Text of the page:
Towards the end of a semester spent abroad in China, our class went on some study trips. After weaving through most of the mainland we got on a day long train ride to Lhasa, Tibet. Trying to pass the time on a long train ride to Tibet, I turned to my journal. However, as I tried to get my thoughts on paper, the scenery got my complete attention. So I chose to write about that instead.
The writing became pretty consuming, and I did not take any pictures. The window’s reflection would have made most of them look pretty bad anyways. Still, to give some idea of what I am describing I interlaced some pictures of the Tibetan Plateau I took when off the train into the article.
The sky looks crystal clear. I did not think any patch of sky could look so clear and empty. White clouds drift in immaterial puffs over towering mountains. The soft trails of white from broken clouds melt into the light blue sky. All around the train a mile or so of flat land spans out into the distance. Scattered settlements dot the landscape and herds of sheep graze at the start of distant slopes. Winding roads punctuate the wide, flat, empty terrain.
At points the grass yields to small streams of translucent water creating dark green swamps marked with little ferns. The water is so clear that brings bits of the sky to earth in form of reflections. The clouds come to the earth in small puddles. Three billboards drift by, the first I had seen so far, though more would come here and there.
The train started to pass by massive lake Qinghai. The lake spread out for miles alongside us, and encompassed the setting sun. The lake shimmered on endlessly into the distance. The sunlight ran in long golden stretches across the earth. It sat cut in half by the ground, like a sparkling orange mountain rising up from a massive lake. Lake Qinghai carried the sun’s gleam to the shore right near the train. The brilliance of the light bouncing off the water shined so brightly that I could not stare straight into it. I stared instead at the way the bulbous conglomeration of sheer light broke off in pieces at the side. I tracked the light of the lake the same way I would try to look at a burning star.
The bright and endlessly wide, shimmering blue salt lake still haunts me as I write now. Looking at Qinghai felt like staring a deity straight in the iris. Not even words by the thousands can capture the magnificent way the Qinghai reflected the sun’s final blast of light.
The sun looks to visit other parts of the world. It leaves a sublime goodbye through dark orange rays illuminating less and less of the rising and falling knolls, and the stretches of flat lands. Herds of furry yak look to graze on into the late evening. One yak sped off from the herd. The yak’s heavy, legless body bounded across the flat land spread out before the slight slopes of nearby hills. Its fur bounced with each bound.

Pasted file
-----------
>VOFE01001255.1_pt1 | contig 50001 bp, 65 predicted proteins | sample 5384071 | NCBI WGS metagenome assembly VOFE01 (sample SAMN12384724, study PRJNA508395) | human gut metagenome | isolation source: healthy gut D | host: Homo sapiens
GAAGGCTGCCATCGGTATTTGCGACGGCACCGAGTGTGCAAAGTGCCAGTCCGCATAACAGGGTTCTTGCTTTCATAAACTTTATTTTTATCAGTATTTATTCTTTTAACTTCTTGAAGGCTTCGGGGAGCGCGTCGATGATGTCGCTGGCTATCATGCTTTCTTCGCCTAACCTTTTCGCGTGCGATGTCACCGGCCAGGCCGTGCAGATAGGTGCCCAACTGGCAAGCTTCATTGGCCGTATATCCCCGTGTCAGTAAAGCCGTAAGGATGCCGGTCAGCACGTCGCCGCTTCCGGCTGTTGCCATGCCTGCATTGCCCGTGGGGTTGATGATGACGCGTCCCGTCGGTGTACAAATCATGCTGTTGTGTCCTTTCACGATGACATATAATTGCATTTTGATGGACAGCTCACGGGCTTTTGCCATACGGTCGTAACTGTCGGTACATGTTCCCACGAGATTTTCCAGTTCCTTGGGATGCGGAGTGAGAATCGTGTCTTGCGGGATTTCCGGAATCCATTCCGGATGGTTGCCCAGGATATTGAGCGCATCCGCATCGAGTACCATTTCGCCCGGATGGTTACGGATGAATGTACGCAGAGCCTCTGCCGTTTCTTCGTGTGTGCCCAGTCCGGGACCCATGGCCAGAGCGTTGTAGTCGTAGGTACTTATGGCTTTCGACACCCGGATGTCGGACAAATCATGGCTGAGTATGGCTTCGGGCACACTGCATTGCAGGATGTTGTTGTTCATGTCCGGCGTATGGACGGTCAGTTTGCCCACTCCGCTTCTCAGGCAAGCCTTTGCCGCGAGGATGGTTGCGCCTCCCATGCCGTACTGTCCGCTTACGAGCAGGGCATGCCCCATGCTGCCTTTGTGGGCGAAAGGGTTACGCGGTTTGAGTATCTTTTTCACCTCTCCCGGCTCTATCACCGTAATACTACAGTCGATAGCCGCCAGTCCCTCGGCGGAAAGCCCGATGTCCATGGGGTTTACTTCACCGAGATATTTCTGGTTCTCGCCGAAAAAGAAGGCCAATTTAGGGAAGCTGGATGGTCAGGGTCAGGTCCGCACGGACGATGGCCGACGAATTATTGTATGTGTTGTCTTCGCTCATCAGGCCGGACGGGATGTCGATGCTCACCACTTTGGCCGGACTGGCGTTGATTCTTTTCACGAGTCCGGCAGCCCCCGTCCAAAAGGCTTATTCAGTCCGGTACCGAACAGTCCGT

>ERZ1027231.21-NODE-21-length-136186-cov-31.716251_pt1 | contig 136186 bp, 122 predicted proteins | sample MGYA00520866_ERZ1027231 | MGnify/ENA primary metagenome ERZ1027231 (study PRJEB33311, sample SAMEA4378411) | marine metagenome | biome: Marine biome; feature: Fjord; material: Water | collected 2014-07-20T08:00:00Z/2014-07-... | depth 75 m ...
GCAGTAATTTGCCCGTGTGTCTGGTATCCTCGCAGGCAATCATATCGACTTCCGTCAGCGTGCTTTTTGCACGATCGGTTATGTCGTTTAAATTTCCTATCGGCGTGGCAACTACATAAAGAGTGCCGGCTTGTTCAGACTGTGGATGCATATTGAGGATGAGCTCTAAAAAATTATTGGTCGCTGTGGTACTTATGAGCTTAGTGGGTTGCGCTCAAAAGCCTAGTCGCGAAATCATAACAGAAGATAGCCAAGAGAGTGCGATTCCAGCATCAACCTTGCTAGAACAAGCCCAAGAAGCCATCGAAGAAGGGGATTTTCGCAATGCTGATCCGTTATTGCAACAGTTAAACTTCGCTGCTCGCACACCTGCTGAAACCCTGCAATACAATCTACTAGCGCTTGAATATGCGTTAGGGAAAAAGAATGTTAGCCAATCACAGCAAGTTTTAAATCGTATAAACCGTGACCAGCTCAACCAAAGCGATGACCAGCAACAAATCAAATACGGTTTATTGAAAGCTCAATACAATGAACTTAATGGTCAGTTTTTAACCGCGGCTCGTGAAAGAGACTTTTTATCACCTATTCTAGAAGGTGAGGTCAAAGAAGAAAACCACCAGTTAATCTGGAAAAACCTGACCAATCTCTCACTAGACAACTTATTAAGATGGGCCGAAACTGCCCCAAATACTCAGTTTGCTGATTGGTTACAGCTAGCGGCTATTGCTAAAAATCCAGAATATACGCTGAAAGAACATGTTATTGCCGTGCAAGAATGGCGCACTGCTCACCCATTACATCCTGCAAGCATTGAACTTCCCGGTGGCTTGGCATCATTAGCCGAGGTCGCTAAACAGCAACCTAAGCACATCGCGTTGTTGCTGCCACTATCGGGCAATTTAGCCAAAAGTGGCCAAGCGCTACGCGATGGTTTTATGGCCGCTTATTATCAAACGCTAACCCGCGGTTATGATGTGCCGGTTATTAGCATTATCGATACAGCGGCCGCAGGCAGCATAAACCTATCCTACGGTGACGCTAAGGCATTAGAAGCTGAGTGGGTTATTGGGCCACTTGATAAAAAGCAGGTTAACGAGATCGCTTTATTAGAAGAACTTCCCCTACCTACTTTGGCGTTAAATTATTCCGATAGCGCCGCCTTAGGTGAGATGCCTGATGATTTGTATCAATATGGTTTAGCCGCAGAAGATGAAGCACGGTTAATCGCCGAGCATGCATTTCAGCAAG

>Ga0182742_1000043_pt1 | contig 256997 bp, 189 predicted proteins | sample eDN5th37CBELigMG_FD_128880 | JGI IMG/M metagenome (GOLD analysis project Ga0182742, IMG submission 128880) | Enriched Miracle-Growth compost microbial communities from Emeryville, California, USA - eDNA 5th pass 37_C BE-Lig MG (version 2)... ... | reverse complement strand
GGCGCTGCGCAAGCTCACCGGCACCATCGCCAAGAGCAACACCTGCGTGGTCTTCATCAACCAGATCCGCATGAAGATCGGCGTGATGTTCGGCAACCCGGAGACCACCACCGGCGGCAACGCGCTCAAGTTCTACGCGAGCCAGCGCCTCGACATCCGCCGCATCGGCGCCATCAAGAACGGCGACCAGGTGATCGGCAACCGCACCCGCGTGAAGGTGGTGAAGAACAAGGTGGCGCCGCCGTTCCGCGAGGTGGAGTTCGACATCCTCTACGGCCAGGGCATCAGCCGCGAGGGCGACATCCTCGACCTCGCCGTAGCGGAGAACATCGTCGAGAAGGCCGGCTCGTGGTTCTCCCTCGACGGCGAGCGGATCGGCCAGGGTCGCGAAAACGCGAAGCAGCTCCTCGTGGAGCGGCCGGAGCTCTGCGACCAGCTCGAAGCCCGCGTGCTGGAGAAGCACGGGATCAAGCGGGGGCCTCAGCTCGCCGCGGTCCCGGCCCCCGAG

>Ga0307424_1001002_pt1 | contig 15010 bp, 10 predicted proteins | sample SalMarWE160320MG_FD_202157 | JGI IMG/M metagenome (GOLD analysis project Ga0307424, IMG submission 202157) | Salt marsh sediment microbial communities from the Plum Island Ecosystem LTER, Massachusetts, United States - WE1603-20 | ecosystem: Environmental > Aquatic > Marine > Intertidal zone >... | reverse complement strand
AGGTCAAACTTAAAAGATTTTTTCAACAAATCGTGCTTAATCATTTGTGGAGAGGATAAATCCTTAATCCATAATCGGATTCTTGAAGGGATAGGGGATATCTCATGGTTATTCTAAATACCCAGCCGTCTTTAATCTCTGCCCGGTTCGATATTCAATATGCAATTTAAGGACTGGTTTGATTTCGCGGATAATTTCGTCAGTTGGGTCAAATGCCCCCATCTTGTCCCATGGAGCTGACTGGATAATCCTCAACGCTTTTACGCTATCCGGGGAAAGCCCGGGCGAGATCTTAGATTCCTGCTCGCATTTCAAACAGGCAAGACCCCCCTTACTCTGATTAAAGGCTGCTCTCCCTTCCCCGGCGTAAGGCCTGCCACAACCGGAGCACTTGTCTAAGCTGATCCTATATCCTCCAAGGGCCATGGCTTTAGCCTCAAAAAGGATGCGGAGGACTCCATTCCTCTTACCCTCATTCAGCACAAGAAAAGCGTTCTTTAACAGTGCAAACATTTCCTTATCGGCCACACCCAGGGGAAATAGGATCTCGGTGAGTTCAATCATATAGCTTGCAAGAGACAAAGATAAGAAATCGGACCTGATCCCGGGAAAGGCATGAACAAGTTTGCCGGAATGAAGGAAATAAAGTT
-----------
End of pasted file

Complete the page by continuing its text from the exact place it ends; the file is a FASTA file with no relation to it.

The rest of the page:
The mountains in the distance grew dark, and human settlements become more spread out. The splotchy green sides of the not so steep but still tall mountains form up in the distance. Earlier the sun lit up the far distance. In it, I could see steep sloped, towering mountains capped with snow. It looked like a scene wrapped around a bottle of water.
A perfectly lucid gloom surrounds the far spread of land now. Past the mild slopes a massive brown plateau shoots violently up from the undulating earth. It recedes and the land turns back to the rise and fall of gently sloping hills. Some sharply steepen up and form strange crags. We are now so high that the clouds flirt with the mountain tops. My breath shortens as I look at the mountains climb to meet the sky.
Now the slopes rose sharply and widely up, but still in great circular bulges of earth like smooth waves of dirt. They roll up to the cliff sides that shoot up to touch wispy grey clouds. One hill jaggedly broke into a shorter altitude. The cliff ran along the hill until it pushed into the smoothness of it, creating a corridor of flatter, lower earth within the grassy knoll. The pattern of the cliffs almost looked like a pagoda, wide at the base and rising up thin into the side of the hill. It even had sides that splintered inward, looking like the way the roof of a pagoda pushes out at each floor.
I wish my pen could grab hold of all the wondrous landscapes around me. Some images must slip through. I do not have the time to do all of it justice; I do not have the ability to do any of it justice. The progress I made will have to do fine enough. The night comes soon and the thin light turns all the distant mountains into only rising shadows. The darkness blurs the lines and the mountains all blend into the back of one massive and shifting form. In one big poof the low and high lands merged together. They rise and fall, waving goodbye as night covered the train windows up completely.
~Austin R Ryan